Why the analogy fails.
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Three issues—the right to secure borders, the moral costs of illegal immigration, and the virtues of generous neighborliness and forgiveness—must be clarified in order to address the problems of immigration reform.
Sometimes a defense of shared liberal values can become the partisan promotion of one of liberalism's strands.
Last week at the National Press Club in Washington, D.C., the Witherspoon Institute reported a set of scholarly findings and recommendations on the social costs of pornography.
Much of our moral confusion comes from our failure to find a replacement for the Judaeo-Christian outlook that once animated the West. We need, and generally now lack, a philosophical understanding of human life.
The controversial Tariq Ramadan’s latest book promotes a “Western” version of Islam. Is he the “Muslim Martin Luther”?
One of the best ways to bolster American unions is to promote a proper understanding of friendship and marriage.
As we celebrate the 200th anniversary of Charles Darwin’s birth and the 150th anniversary of the publication of On the Origin of the Species, it is time to realize that the best way to honor his legacy is to fight its over-extension and misapplication into the realm of politics. The second in a two-part series.
As we celebrate the 200th anniversary of Charles Darwin’s birth and the 150th anniversary of the publication of On the Origin of Species, it is time to realize that the best way to honor his legacy is to fight its overextension and misapplication into the realm of politics. The first in a two-part series.
Calls for health-care reform confuse the basic right to healthcare and a desire for healthcare that is in all ways equal.
Is the current financial crisis simply a technical failure, or does it derive from some more basic problem? Economists may need to begin addressing fundamental questions concerned with value, and for that, they may turn to the natural law tradition.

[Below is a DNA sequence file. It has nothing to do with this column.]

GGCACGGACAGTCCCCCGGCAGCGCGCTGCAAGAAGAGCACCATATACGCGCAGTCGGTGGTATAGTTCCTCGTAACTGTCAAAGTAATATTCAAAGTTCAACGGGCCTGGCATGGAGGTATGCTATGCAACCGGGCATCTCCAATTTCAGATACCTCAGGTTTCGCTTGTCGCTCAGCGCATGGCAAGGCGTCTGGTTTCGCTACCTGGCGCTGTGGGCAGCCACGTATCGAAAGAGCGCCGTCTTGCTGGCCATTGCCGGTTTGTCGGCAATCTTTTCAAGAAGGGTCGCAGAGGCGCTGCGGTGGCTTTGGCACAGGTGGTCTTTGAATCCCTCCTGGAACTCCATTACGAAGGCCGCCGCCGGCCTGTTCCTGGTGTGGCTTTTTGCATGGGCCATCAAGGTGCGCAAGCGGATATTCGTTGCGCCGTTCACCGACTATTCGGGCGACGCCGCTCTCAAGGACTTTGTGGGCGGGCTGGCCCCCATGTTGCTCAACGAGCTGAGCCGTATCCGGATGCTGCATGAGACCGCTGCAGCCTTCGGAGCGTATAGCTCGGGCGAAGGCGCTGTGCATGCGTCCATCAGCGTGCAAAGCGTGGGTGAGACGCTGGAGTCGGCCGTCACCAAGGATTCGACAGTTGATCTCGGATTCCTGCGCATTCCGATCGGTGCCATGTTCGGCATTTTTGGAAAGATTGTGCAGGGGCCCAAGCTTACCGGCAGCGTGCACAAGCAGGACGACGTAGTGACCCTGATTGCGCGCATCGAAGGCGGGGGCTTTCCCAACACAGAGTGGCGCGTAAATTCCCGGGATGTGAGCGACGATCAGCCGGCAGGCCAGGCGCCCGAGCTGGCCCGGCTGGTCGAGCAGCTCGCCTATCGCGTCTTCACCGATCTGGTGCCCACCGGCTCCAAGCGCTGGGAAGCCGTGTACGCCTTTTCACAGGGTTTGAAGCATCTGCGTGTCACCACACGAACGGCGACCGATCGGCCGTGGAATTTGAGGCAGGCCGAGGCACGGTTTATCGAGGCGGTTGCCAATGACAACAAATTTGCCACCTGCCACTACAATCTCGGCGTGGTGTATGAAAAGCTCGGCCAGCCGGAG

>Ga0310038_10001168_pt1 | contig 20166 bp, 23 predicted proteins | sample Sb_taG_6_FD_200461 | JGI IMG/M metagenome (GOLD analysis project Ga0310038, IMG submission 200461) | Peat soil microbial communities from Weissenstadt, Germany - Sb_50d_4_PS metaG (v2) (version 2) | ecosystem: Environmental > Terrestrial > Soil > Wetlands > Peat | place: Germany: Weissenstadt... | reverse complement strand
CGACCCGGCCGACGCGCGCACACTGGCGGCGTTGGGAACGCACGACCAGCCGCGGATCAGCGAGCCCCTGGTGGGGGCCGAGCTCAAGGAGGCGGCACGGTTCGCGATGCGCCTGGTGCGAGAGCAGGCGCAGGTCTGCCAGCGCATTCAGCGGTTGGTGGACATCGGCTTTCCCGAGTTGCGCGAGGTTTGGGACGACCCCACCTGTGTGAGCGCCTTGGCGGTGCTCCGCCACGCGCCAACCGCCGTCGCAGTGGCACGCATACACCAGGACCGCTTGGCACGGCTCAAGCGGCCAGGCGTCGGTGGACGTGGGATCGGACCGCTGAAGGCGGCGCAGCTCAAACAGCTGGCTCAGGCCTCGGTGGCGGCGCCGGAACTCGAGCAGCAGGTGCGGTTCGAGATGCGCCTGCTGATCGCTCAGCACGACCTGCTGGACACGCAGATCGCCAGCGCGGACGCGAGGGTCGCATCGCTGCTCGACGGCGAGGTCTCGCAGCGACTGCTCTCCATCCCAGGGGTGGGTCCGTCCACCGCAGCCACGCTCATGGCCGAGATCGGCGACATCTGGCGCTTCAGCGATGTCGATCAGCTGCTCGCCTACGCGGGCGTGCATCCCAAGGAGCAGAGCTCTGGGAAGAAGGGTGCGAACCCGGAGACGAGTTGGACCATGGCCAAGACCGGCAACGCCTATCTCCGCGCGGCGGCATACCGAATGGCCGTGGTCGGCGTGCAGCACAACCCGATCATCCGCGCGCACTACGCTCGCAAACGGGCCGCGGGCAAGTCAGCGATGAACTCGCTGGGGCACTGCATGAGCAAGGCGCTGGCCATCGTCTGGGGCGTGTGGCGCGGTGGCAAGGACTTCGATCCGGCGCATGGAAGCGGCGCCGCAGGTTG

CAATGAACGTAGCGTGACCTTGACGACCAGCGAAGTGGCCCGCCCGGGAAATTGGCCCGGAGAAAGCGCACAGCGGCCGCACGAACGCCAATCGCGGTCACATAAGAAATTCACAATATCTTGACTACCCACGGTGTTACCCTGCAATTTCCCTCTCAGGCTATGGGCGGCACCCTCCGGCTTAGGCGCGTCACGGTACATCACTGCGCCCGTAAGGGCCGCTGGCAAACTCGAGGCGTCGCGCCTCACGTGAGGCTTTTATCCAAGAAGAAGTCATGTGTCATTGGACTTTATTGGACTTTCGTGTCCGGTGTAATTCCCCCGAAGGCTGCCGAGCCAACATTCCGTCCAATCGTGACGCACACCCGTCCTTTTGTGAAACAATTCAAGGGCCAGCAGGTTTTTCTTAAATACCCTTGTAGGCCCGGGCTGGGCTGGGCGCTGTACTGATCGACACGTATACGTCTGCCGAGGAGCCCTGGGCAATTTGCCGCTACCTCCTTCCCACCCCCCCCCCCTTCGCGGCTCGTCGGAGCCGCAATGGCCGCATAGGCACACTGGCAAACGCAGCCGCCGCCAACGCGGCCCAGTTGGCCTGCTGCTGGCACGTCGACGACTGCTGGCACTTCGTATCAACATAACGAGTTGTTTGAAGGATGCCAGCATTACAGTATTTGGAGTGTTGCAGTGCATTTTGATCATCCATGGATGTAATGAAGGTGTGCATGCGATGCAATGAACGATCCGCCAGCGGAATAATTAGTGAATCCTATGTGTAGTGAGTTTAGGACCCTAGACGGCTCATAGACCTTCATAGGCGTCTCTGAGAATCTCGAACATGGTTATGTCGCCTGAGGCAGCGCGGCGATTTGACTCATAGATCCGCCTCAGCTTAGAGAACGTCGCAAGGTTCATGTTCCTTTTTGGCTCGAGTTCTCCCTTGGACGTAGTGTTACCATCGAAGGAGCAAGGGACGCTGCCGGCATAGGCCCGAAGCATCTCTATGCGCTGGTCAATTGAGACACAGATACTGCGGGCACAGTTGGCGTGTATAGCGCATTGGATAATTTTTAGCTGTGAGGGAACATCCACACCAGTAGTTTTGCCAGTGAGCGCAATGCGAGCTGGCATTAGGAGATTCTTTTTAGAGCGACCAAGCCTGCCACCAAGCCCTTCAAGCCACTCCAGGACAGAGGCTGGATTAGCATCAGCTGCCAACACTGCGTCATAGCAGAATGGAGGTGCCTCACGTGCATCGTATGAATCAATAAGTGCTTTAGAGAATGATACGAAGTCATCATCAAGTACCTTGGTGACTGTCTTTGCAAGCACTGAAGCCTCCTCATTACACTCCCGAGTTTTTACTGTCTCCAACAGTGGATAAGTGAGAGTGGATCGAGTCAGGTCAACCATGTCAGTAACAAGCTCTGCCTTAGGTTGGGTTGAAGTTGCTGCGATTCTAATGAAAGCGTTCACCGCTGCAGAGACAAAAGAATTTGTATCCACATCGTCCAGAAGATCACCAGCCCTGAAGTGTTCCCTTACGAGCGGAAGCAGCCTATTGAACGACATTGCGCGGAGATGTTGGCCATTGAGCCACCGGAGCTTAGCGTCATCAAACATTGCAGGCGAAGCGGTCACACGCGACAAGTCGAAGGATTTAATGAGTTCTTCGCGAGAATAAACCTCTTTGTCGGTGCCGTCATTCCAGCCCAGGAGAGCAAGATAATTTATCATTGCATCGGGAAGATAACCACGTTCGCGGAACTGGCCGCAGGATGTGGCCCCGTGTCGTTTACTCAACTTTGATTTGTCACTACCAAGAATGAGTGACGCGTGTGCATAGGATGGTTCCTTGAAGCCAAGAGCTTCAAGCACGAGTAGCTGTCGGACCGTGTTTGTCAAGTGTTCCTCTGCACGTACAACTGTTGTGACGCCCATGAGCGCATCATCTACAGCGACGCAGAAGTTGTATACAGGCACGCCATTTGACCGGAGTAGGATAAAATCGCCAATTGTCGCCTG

The focus of social conservatives on family and human dignity is as necessary today as ever. Even if today's hot-button issues fade, social conservatism will still be a force in our political life
Popular music shapes us and our culture, but not only through its lyrics.
If we take seriously what is said by Plato and Aristotle, then we must also pay attention to what is being said by the likes of Taylor Swift and Kanye West.
Yves Simon's fierce moral intelligence highlights the sad decay of our public deliberation, but his example also gives cause for hope.
Pragmatic and moral considerations should not be allowed to distort science, nor should they distract philosophy from its pursuit of truth.
Religious freedom is a universal human right. The plight of Haitian immigrants shows that religion can also be a vitally important means of integrating some of society’s most vulnerable members.
Economists and other social scientists should take into account the integral flourishing of human beings and not just material utility. After doing so, defense of free trade becomes more—not less—important.
Free trade brings with it financial benefits and human rewards. However, it sometimes must be limited if communities and people are to flourish.
If conservatives wish to defend culture, they must support the arts. Their support for the arts, however, should be motivated by a love of beauty rather than any political program.
Revelations about the infidelities of prominent social conservatives like South Carolina Governor Mark Sanford and Nevada Senator John Ensign have led many to mock advocates of public virtue who nonetheless succumb to personal vice. But what’s so bad about hypocrisy?
Healthy respect takes account of the diversity in Islam and focuses not on respecting an idea but on respecting the humanity of individuals. A new movie that opens in U.S. theaters today helps illustrate this precise point.
A recent conference at Princeton University asked whether in the midst of current economic challenges natural law philosophy might not provide a better foundation for the practice of economics than the utilitarian account of value that currently underwrites it.
Public transit and walkable neighborhoods are necessary for the creation of a country where families and communities can flourish.
The Constitution’s no-establishment rule does protect the liberty of religious conscience, but not in the way, or ways, that we usually think.